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hellfire12212

is the gibson explorer worth buying? im 14 nearly 15 been playing 3 years and i really want one but im not sure if i shuld.

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That all depends on what style you play, how much youre willing to spend, if you have a decent enough amp, and most importantly what guitar you have now.

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It's a really good guitar, totally worth having... if you're gonna get one BUY ONE USED. You'll get just as much guitar for wayyyy less money, with the bonus that it'll be broken in & debugged, so you probably won't have to deal with any factory glitches or setup issues.

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I've had mine for about 4 days now, and I love it. For such a big beast, it's much more comfortable to play than I expected, and the pickups are great. Not quite as raunchy sounding as a Les Paul but just as powerful.

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I wanted one when I was 13 and didn't buy it until I was 27. I love it. If you get one, just be careful. Big pointy guitars are hard to keep in near mint condition. My advice would be don't buy it just because it looks cool. Buy what feels and plays good.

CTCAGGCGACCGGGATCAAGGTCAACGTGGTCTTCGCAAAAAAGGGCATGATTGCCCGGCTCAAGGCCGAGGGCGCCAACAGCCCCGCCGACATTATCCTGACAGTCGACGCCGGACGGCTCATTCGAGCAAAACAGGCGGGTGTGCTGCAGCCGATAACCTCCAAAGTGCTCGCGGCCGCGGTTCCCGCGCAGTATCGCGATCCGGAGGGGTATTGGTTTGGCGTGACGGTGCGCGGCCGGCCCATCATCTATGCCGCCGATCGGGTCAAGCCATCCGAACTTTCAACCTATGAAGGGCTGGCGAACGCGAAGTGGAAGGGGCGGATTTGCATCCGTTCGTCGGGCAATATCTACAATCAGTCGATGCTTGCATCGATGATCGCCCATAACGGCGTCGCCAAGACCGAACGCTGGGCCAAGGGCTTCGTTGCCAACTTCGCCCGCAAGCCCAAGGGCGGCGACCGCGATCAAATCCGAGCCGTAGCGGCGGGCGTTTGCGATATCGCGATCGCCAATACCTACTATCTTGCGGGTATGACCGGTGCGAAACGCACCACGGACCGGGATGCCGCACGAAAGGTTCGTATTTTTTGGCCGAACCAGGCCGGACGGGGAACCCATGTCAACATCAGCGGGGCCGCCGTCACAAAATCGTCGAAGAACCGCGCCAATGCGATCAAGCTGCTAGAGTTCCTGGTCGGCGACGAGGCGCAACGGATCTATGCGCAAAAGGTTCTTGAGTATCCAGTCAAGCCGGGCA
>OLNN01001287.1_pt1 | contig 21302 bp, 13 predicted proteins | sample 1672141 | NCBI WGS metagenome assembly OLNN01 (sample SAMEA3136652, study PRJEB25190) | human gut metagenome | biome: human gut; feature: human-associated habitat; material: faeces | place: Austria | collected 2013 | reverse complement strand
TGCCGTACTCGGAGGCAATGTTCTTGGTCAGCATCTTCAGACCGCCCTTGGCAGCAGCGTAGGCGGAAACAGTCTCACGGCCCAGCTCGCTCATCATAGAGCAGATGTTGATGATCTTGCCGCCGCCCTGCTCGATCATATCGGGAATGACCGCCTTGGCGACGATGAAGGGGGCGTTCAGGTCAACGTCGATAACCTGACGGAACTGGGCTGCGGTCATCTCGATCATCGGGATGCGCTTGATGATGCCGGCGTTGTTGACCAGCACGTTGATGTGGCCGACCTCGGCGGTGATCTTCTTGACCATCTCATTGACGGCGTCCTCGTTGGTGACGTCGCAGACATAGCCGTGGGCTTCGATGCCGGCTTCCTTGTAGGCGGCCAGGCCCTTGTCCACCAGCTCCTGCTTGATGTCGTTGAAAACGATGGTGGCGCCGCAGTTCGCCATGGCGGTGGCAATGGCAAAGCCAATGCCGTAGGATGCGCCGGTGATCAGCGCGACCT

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venture forth young jedi. the exploration you beckon. if your paper route cannot finance, there are many tricks to sneak into your parents bedroom at night and slip a couple of twenties out of your dad's wallet.

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venture forth young jedi. the exploration you beckon. if your paper route cannot finance' date=' there are many tricks to sneak into your parents bedroom at night and slip a couple of twenties out of your dad's wallet. [/quote']

 

Dude, Yoda-speak? Were you actually doing that?? (groan)

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It's a good guitar.

Great price for an American made guitar anyway, excellent price for a Gibson with gloss finish.

 

Great upper fret access.

 

I say go for it.

Find a good independent dealer if you can.

 

Stay away from Guitar Center - see You Tube in my signature....

 

Mail order as a last resort, if you're gonna go that route you might as well look at Ebay.

I've had good luck on Ebay with used stuff, just be careful.

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I've been watching this thread for a while and thought I'd chip in.

 

I am 14 (15 next month).

 

Dad bought me a second hand explorer in black with off white pickguard.

 

I had a black pickguard made locally and fitted.

 

It looks A1 and sounds excellent.

 

My advice - you are never too young for a great Gibson guitar, but must agree that a used one is the best value.

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Most certainly do NOT steal from your Father to buy that, or any other rig.